Mesolow and coincident supercell produces severe weather on 19 May 2000
(Much of this was presented by Neil Stuart, as a poster at the 25th annual meeting of the National Weather Association)



Storm Relative Velocity Map Product - 2024 UTC 5/19/00Storm Relative Velocity Map Product - 2029 UTC 5/19/00Storm Relative Velocity Map Product - 2034 UTC 5/19/00Storm Relative Velocity Map Product - Loop 2024-2034 UTC 5/19/00

Storm-Relative Velocity Map Product with Tornadic Vortex Signature Overlay, 

2024-2034 UTC 19 May 2000
 

Note the two strong low-level rotations with gate-to-gate signatures (blue and green colors toward the radar, red, orange and yellow away from the radar). The storm was not a uniform mesocyclone, but had the capability to produce wind damage or tornadoes associated with each low-level circulation. The radar placed the TVS in the weaker, southern circulation.
 

Storm Relative Velocity Map Product - 2312 UTC 5/19/00MSAS Surface Analysis - 2300 UTC 5/19/00
 

Storm-Relative Velocity Map Product, 2312 UTC 19 May 2000

Note the broad circulation offshore the southern DELMARVA (green and blue colors toward the radar, red, orange and yellow colors away from the radar). This represented the surface mesolow (30-40 kt inbound and outbound couplet), depicted too far east in the 2300 UTC surface plot.


Reflectivity Cross Section - 2014 UTC 5/19/00Reflectivity Cross Section - 2034 UTC 5/19/00Reflectivity Cross Section - 2039 UTC 5/19/00Reflectivity Cross Section - 2146 UTC 5/19/00Reflectivity Cross Section Loop - 2014-2146 UTC 5/19/00

Reflectivity Cross Sections, 2014-2146 UTC 19 May 2000
 

2014 UTC - This is a northwest/southeast-oriented cross section through the highest reflectivity core, parallel to the storm motion. Note the bounded weak echo region and tilted reflectivity core.

2034 UTC - This is a northwest/southeast-oriented cross section through the highest reflectivity core, parallel to the storm motion. Note the increase in the reflectivities within the core, and a bounded weak echo region was still well-defined.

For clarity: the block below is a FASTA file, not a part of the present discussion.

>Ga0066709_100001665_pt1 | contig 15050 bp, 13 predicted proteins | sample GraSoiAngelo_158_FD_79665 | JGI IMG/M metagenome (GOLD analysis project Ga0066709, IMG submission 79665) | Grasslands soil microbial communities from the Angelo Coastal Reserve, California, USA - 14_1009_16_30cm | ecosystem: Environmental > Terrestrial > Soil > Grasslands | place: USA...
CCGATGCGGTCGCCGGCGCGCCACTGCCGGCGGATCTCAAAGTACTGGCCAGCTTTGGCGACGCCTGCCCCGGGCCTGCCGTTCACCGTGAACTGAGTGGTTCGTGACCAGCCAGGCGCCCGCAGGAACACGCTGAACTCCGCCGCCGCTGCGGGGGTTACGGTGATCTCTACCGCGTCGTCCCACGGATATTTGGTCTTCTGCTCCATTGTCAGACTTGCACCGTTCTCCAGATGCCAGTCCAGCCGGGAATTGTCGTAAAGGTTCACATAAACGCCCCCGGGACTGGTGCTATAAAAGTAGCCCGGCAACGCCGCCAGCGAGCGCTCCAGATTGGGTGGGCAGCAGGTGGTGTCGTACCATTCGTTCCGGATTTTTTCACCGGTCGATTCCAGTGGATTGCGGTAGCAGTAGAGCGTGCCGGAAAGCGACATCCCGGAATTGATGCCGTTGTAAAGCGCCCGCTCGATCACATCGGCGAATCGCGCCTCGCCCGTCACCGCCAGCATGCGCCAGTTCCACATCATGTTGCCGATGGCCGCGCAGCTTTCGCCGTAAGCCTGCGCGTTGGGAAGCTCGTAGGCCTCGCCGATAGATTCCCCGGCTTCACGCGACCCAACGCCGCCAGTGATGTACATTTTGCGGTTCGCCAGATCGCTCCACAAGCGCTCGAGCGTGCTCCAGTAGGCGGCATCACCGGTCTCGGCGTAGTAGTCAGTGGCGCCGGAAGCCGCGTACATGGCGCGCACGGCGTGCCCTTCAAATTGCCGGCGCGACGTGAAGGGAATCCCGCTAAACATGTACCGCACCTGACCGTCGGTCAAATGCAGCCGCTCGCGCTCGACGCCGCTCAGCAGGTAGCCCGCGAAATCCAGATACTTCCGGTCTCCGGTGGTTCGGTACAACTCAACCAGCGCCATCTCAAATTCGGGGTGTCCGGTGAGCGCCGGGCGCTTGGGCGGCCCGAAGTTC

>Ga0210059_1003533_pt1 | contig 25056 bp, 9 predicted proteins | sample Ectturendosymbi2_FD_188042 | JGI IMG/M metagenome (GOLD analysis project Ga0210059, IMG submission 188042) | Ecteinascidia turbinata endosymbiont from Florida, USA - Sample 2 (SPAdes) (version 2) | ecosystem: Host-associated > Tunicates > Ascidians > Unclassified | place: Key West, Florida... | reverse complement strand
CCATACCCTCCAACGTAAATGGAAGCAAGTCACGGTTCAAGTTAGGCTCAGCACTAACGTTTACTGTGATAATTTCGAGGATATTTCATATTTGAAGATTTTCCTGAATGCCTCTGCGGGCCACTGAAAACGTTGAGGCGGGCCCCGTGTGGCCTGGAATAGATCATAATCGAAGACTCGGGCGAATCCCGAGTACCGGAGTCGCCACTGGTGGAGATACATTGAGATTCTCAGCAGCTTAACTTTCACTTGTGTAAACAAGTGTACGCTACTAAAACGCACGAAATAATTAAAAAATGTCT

2039 UTC - This is a northwest/southeast-oriented cross section through the highest reflectivity core, parallel to the storm motion. Note the high-reflectivity core was less tilted, and the bounded weak echo region was collapsing.

2146 UTC - This is a northwest/southeast-oriented cross section through the highest reflectivity core, parallel to the storm motion. Note the high-reflectivity core was tilted again, and the bounded weak echo region had reformed.This is typical of a cyclic supercell.


Base Reflectivity - 1928 UTC 5/19/00Base Reflectivity - 2014 UTC 5/19/00Base Reflectivity - @2100 UTC 5/19/00Base Reflectivity - 2322 UTC 5/19/00Base Reflectivity - 0019 UTC 5/20/00

Base Reflectivity, 1928 UTC 19 May 2000 through 0019 UTC 20 May 2000

1928 UTC - Note the bowing nature to the high-reflectivity core. This storm had a history of wind damage, as it tracked southeast, just right of the mean 0-6Km flow.

2014 UTC - The bowing storm was evolving into a high-precipitation supercell. Note the absence of bowing, increase in the reflectivity, and beginning of the formation of an appendage on the southern edge of the storm.

@2100 UTC - This storm became dominant as it continued to track southeast. Note the decrease in the intensity of the convection surrounding the storm. Also note the continued high reflectivity core and appendage on the southern edge of the high precipitation supercell.

2322 UTC - The storm evolved into a cluster of storms as it moved offshore the southern DELMARVA. Note the two bowing segments within the cluster of storms. Also note the distinct surface boundary trailing from the offshore convection, moving south.

0019 UTC - The convection assumed a circular appearance, which may possibly be a more definitive illustration of the presence of the mesolow. The presence and strength of the mesolow, based on radar data, is uncertain due to the radar beam height. Although, the trailing surface boundary can be seen just south of the Virginia/North Carolina border.


Vertically Integrated Liquid - 2034 UTC 5/19/00

Vertically Integrated Liquid, 2034 UTC 19 May 2000

The Vertically Integrated Liquid product depicts a maximum value of 71 g/m2, suggesting large hail was present.


MSAS Surface Analysis - 1700 UTC 5/19/00MSAS Surface Analysis - 1800 UTC 5/19/00MSAS Surface Analysis - 2000 UTC 5/19/00MSAS Surface Analysis - 2100 UTC 5/19/00MSAS Surface Analysis - 2300 UTC 5/19/00

Surface plot with MSAS mean sea level pressure overlay, 1700-2300 UTC 19 May 2000

1700 UTC - Note the 1013.6 Mb surface pressure at KCHO, and the MSAS depicted 1015 Mb surface low near KCHO. There was also a surface temperature and windshift boundary between KLKU, KEZF and KOFP.

1800 UTC - The distinct surface temperature and windshift boundary had not moved, but surface pressure were falling at KOFP and KRIC. Relatively low surface pressures over southern and southeastern Virginia are a reult of a thermal trough.

2000 UTC - The surface pressure rose rapidly in KCHO, and pressures remained relatively steady from KOFP to KRIC. Based on the area surface pressures, the center of the developing mesolow was approaching KOFP.

2200 UTC - A mesohigh built into the KOFP and KRIC area, as the convection and mesolow departed. Note the lowest surface pressure at KAKQ of 1013.7 Mb, as the mesolow tracked just north of KAKQ.

2300 UTC - The surface low had pushed offshore, but MSAS was placing the center too far offshore, based on radar data. The surface windshift and temperature boundary match up well with the radar depicted boundary.